One of the things a lot of people don’t realize is that you can have the most optically perfect telescope in the universe but chances are you will never realize that potential as long as you are Earthbound! Imagine lying at the bottom of a swimming pool looking toward the surface, let’s say 8-10 feet above you and trying to see the pattern on someone’s bathing suit who is floating on the surface of the water. Practically impossible unless there is literally no wave movement in the water between you and the swimmer! That is the quandry earthbound astronomers have to deal with, namely “astronomical seeing” Because we have an atmosphere above us which swirls and twirls with turbulence, jet streams etc , the result is twinkling and blurring of astronomical objects. This is why ground based observatories are located on mountain tops. Now “seeing” can be measured. When starlight travels through the atmosphere it goes from being a point of light to a disk of light. The larger the disc, the worse the seeing. The disc of light when plotted on a graph of width vs intensity has a shape shown in the diagram below. The astronomical measurement. The “full width at half maximum” of the optical intensity of the seeing disc is the most common measurement of astronomical seeing. This is the best angular resolution that can be achieved under your current conditions. Typically measured in arc seconds which is the standard angular unit in astronomy, the theoretically best possible seeing you can have on Earth is probably around 0.5 arc seconds and can only occur in places like Mauna Kea on the Big Island of Hawaii, the Atacama Desert in Chile and a few others. Here in Mayhill , New Mexico, we supposedly have really great seeing. I mean New Mexico Skies in all there promotional ads boasts of 1+ arc second seeing regularly. Since setting up my equipment here at Orion’s Belt which is literally a stone’s throw from New Mexico skies, I have been very curious about this. So far with my larger optical set-up I have not yet seen that amazing seeing they are claiming! Could it be that it really is better just across the street? Or maybe global warming has changed the climate here? Or maybe they are just full of it and perhaps it is not as good as they say. Or maybe my set up is not optimized to take advantage of the seeing. Maybe there is a tracking glitch or my mirror isn’t cooled down close enough to the ambient temperature or there is wobble in the pier or thermal effects from the observatory floor. So many variables to sort out it makes your head spin. That’s why I decided to resolve these questions by using a “seeing monitor”.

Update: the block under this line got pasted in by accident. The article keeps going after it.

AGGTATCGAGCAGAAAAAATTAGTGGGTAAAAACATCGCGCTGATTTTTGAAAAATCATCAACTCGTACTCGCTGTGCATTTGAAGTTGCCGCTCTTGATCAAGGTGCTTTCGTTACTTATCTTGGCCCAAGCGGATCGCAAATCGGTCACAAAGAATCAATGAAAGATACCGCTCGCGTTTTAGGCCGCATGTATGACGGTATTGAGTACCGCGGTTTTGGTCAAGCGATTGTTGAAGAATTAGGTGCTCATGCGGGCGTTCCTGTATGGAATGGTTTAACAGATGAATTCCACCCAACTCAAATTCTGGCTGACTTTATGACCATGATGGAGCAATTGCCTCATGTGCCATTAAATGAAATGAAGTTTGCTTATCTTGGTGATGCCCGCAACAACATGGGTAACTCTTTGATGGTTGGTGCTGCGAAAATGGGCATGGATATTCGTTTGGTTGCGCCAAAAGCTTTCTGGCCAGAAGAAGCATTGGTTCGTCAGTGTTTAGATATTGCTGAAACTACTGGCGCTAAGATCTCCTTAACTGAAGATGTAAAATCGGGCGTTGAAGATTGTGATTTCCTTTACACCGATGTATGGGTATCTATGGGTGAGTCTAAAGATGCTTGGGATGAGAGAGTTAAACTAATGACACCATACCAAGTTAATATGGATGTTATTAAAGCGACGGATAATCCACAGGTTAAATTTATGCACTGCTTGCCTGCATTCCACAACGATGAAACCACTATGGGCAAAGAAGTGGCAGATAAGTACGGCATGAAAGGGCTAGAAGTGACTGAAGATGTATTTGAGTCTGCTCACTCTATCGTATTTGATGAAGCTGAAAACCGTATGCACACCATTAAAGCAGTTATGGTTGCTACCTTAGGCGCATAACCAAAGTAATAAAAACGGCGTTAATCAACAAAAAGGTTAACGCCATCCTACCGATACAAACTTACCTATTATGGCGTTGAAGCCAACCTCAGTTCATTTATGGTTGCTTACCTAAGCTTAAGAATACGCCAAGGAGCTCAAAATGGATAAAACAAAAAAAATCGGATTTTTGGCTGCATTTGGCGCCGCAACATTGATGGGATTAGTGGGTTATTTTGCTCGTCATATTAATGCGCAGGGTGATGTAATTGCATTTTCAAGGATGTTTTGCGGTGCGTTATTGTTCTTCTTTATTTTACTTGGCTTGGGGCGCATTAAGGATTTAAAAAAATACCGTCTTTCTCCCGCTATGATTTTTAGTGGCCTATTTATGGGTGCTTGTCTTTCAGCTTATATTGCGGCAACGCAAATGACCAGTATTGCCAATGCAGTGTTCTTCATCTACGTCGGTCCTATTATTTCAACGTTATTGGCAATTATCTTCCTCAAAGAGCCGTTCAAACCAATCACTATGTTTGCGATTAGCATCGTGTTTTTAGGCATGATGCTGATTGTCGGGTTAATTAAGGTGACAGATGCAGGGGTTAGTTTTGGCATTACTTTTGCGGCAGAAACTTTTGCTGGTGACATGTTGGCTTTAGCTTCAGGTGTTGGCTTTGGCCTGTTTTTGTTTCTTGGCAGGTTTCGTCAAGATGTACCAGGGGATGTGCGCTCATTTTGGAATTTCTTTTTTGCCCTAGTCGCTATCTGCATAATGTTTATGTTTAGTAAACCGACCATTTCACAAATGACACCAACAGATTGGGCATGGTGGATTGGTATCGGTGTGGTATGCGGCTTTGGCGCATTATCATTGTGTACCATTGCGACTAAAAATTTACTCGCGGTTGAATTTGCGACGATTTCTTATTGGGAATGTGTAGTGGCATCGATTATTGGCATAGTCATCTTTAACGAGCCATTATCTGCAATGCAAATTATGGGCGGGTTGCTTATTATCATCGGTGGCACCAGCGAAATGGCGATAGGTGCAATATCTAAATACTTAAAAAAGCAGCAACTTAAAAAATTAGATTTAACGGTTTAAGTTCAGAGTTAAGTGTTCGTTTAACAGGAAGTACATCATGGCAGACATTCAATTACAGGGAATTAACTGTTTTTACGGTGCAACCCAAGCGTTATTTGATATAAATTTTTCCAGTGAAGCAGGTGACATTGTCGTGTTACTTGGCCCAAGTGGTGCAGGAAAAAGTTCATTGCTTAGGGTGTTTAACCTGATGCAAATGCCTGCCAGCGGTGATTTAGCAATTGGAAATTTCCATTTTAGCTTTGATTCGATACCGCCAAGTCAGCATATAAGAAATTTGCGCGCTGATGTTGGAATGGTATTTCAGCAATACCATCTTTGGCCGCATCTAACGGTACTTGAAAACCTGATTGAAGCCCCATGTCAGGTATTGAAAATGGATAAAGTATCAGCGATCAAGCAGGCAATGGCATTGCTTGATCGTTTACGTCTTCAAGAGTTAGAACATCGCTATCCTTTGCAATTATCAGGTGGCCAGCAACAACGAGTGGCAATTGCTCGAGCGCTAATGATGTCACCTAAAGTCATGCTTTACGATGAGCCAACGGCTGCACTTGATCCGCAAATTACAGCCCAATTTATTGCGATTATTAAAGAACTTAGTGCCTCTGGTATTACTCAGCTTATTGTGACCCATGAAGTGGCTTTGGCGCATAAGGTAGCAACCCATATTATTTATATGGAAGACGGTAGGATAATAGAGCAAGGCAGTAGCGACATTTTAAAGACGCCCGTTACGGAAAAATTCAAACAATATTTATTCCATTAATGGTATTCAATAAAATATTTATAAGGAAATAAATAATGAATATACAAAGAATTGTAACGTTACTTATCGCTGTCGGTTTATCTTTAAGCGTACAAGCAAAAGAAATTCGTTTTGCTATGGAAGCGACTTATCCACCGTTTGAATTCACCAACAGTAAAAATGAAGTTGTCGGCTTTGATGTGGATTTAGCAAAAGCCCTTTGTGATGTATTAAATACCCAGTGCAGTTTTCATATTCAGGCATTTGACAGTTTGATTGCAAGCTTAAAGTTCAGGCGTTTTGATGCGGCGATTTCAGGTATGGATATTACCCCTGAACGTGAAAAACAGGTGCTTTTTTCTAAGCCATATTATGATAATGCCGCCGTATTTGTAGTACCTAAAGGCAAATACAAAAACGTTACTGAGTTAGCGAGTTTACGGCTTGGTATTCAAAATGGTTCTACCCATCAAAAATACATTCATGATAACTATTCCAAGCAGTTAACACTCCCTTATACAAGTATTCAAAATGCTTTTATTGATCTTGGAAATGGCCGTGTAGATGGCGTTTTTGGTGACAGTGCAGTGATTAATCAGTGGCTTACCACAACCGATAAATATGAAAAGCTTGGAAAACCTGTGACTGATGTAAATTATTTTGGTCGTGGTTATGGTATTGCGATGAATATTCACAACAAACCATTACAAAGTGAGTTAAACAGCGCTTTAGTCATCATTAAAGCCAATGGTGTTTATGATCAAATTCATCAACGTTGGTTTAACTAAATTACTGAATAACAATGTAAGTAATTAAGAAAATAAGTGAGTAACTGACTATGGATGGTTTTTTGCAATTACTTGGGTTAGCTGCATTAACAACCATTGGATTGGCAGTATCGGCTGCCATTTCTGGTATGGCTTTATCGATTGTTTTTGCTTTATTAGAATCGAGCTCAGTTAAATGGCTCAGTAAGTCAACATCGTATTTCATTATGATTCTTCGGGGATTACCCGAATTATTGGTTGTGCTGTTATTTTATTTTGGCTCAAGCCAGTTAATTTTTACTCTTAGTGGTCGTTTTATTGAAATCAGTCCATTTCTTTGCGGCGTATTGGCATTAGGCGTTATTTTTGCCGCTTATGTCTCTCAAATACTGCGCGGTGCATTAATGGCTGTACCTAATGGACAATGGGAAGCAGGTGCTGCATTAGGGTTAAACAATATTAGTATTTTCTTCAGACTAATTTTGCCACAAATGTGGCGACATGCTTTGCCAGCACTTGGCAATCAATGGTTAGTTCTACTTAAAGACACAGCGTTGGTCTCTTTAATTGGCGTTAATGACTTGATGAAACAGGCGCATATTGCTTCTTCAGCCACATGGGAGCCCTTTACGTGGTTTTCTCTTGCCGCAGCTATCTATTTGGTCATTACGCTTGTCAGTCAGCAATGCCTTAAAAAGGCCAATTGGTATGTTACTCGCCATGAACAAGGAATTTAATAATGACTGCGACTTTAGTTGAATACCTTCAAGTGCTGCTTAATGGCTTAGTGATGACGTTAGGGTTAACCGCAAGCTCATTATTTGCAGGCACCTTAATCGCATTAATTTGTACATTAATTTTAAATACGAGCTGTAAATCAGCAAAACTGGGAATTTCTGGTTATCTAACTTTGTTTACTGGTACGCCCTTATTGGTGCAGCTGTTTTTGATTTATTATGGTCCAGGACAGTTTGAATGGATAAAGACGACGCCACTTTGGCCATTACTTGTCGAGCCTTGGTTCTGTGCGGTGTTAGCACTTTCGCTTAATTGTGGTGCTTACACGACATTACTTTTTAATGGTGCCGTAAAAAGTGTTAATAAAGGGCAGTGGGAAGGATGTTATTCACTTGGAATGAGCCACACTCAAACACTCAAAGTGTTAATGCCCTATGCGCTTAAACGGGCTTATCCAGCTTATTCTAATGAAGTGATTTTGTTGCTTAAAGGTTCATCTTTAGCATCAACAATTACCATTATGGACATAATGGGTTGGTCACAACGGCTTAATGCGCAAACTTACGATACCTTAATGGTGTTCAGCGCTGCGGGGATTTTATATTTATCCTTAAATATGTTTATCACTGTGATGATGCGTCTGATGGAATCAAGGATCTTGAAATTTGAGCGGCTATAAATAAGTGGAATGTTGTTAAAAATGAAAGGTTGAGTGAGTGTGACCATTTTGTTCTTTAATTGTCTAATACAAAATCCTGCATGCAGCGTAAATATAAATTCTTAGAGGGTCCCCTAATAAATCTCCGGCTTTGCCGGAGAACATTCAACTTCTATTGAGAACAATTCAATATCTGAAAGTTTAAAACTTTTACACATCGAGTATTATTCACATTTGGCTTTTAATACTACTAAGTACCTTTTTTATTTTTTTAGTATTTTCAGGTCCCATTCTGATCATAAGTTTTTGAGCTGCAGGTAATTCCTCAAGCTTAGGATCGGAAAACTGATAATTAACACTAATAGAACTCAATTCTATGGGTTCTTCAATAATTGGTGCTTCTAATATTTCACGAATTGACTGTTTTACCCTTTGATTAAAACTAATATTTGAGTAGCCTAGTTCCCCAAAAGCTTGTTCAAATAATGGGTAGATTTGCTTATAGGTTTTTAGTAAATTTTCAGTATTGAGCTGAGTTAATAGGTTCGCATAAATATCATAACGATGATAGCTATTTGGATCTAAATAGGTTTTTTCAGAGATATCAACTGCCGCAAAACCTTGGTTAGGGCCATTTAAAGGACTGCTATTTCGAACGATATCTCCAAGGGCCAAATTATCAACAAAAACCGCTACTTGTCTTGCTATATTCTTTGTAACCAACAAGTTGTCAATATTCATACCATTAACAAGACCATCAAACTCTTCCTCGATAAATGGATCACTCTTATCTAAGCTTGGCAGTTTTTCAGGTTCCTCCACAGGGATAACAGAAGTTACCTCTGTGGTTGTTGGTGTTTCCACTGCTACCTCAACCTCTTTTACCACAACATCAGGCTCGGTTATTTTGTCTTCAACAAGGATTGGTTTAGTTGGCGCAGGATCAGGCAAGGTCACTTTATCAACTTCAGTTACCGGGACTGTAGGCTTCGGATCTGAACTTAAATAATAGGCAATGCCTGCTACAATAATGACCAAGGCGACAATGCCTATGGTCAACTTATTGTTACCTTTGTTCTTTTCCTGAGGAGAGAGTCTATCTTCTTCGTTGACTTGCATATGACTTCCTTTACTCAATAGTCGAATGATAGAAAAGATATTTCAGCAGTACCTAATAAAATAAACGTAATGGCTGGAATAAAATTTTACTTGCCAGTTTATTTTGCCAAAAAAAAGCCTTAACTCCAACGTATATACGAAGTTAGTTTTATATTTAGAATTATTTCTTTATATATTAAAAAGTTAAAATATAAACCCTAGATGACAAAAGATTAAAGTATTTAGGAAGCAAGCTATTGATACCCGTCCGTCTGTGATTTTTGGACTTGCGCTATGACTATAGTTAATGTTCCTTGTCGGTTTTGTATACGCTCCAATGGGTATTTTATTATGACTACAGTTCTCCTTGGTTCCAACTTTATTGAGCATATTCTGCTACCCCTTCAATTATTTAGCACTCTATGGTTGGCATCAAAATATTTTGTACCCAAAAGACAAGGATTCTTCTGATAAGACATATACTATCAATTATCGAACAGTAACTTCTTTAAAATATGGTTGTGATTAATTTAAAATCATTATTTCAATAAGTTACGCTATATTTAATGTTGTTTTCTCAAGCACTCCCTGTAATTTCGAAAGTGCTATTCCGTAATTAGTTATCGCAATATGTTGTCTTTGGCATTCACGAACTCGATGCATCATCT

Seeing monitors have been around for as many years as professional observatories. Most professional observatories use the Differential Image Motion Monitor (DIMM) technique to measure seeing. This technique is implemented in hardware by using a two hole mask over an 8 to 11 inch Schmidt-Cassegrain telescope aperture, and measuring the root mean square (rms) fluctuation of the spacing of the two spots seen when a bright star is imaged a little bit out of focus with a fast camera. The reason two spots are measured is that the aggregate motion of the two spots due to poor tracking or wind vibration can therefore be rejected. However, the resulting system is complicated to automate, and invariably requires an automated enclosure to house the telescope as well, running the total cost up to many thousands of dollars. Amateur seeing monitors typically use a fixed single aperture system staring at Polaris, mounted on a heavy solid base. This way the wind motion and tracking error is gone. Polaris does move across the space of a measurement, so the linear drift of the centroid of Polaris’s position is determined and corrected. We call this the SIMM technique. Very smart people have developed software to interpret the data from these monitors and calculate the seeing. My set up employs a basic amateur ccd camera mounted on a metal base. This is a QHY 5L-II camera, a 1.2 Megapixel MT9M034 CMOS with exceptionally high (74%) QE and exceptionally low (~5e-) read noise. A 100MM F 3.5 is mounted onto the camera. Just to get a sense of where I was at with seeing vs what kind of imaging results I was getting I decided to mount the monitor on my AVX mount which I felt was stable enough for a test, plus I could more easily locate Polaris in the field of the camera. The Clear Sky Clock was forecasting average seeing conditions. Once I installed the camera and software, I started running the monitor over a period of several hours while at the same time continuing my current imaging project with the 16” scope. I was able to compare the results of my individual frames with the seeing recorded at the time the images were taken. The seeing results can be seen below. My images can be read by a program which can tell me the average full width half max values of the stars in the image. Basically what I discovered is that for that particular evening there was a range of seeing conditions which started actually pretty good, then declined and recovered a bit later. My images reflected almost exactly the changes in the seeing conditions and I was relieved to see that when the seeing was good, the image results were not far off from the local seeing conditions, maybe a half arc second on average. The imaging result is going to be affected by your system tracking, flexure of your optics etc so you have to expect a small degradation in the fwhm number. I would say 0.5 arc second above the local seeing is pretty good for a large amateur optical set up. Overall I would say the first test was a good one! I don’t think I have to sell everything and move or give up on my own set up. Not yet anyway!
Thanks for reading!